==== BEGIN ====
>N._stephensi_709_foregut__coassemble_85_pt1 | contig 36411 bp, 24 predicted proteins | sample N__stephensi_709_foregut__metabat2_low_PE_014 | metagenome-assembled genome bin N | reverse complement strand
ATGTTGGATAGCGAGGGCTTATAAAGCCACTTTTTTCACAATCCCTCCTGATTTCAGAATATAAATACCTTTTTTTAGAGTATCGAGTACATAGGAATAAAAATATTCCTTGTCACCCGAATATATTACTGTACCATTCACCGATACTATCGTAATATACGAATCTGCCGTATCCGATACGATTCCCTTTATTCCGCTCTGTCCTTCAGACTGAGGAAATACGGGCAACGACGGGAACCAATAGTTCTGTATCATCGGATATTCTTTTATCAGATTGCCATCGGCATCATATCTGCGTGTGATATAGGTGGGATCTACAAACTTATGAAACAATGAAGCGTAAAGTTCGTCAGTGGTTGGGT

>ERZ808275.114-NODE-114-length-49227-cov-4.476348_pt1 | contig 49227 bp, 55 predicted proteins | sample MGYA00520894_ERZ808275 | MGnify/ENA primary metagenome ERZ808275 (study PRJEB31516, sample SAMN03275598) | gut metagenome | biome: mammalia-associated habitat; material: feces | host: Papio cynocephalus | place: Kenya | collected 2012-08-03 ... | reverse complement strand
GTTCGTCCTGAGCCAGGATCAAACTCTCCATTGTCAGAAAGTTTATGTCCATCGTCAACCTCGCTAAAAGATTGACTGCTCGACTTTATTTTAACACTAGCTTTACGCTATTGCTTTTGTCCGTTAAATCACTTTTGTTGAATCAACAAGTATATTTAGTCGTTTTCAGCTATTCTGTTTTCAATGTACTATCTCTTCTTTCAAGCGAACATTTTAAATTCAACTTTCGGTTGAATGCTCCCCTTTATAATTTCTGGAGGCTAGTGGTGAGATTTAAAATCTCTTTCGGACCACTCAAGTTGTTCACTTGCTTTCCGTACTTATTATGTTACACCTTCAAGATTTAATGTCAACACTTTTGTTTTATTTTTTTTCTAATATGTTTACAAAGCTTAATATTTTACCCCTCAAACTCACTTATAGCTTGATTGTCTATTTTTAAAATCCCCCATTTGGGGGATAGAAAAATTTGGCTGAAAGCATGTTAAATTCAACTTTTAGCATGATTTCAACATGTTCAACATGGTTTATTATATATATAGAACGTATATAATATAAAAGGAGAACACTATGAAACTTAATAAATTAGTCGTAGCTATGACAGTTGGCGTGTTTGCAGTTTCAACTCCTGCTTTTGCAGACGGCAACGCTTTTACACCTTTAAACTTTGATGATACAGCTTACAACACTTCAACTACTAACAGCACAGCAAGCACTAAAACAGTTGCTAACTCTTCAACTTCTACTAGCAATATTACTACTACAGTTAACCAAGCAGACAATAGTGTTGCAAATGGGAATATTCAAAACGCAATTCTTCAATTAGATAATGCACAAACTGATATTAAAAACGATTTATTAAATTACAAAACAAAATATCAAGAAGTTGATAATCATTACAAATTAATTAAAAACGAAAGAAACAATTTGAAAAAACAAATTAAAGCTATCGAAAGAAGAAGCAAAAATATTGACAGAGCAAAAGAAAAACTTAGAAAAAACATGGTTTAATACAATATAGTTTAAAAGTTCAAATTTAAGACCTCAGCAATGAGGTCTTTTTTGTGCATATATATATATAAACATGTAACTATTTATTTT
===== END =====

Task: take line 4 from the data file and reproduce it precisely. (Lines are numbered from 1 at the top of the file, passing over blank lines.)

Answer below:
GTTCGTCCTGAGCCAGGATCAAACTCTCCATTGTCAGAAAGTTTATGTCCATCGTCAACCTCGCTAAAAGATTGACTGCTCGACTTTATTTTAACACTAGCTTTACGCTATTGCTTTTGTCCGTTAAATCACTTTTGTTGAATCAACAAGTATATTTAGTCGTTTTCAGCTATTCTGTTTTCAATGTACTATCTCTTCTTTCAAGCGAACATTTTAAATTCAACTTTCGGTTGAATGCTCCCCTTTATAATTTCTGGAGGCTAGTGGTGAGATTTAAAATCTCTTTCGGACCACTCAAGTTGTTCACTTGCTTTCCGTACTTATTATGTTACACCTTCAAGATTTAATGTCAACACTTTTGTTTTATTTTTTTTCTAATATGTTTACAAAGCTTAATATTTTACCCCTCAAACTCACTTATAGCTTGATTGTCTATTTTTAAAATCCCCCATTTGGGGGATAGAAAAATTTGGCTGAAAGCATGTTAAATTCAACTTTTAGCATGATTTCAACATGTTCAACATGGTTTATTATATATATAGAACGTATATAATATAAAAGGAGAACACTATGAAACTTAATAAATTAGTCGTAGCTATGACAGTTGGCGTGTTTGCAGTTTCAACTCCTGCTTTTGCAGACGGCAACGCTTTTACACCTTTAAACTTTGATGATACAGCTTACAACACTTCAACTACTAACAGCACAGCAAGCACTAAAACAGTTGCTAACTCTTCAACTTCTACTAGCAATATTACTACTACAGTTAACCAAGCAGACAATAGTGTTGCAAATGGGAATATTCAAAACGCAATTCTTCAATTAGATAATGCACAAACTGATATTAAAAACGATTTATTAAATTACAAAACAAAATATCAAGAAGTTGATAATCATTACAAATTAATTAAAAACGAAAGAAACAATTTGAAAAAACAAATTAAAGCTATCGAAAGAAGAAGCAAAAATATTGACAGAGCAAAAGAAAAACTTAGAAAAAACATGGTTTAATACAATATAGTTTAAAAGTTCAAATTTAAGACCTCAGCAATGAGGTCTTTTTTGTGCATATATATATATAAACATGTAACTATTTATTTT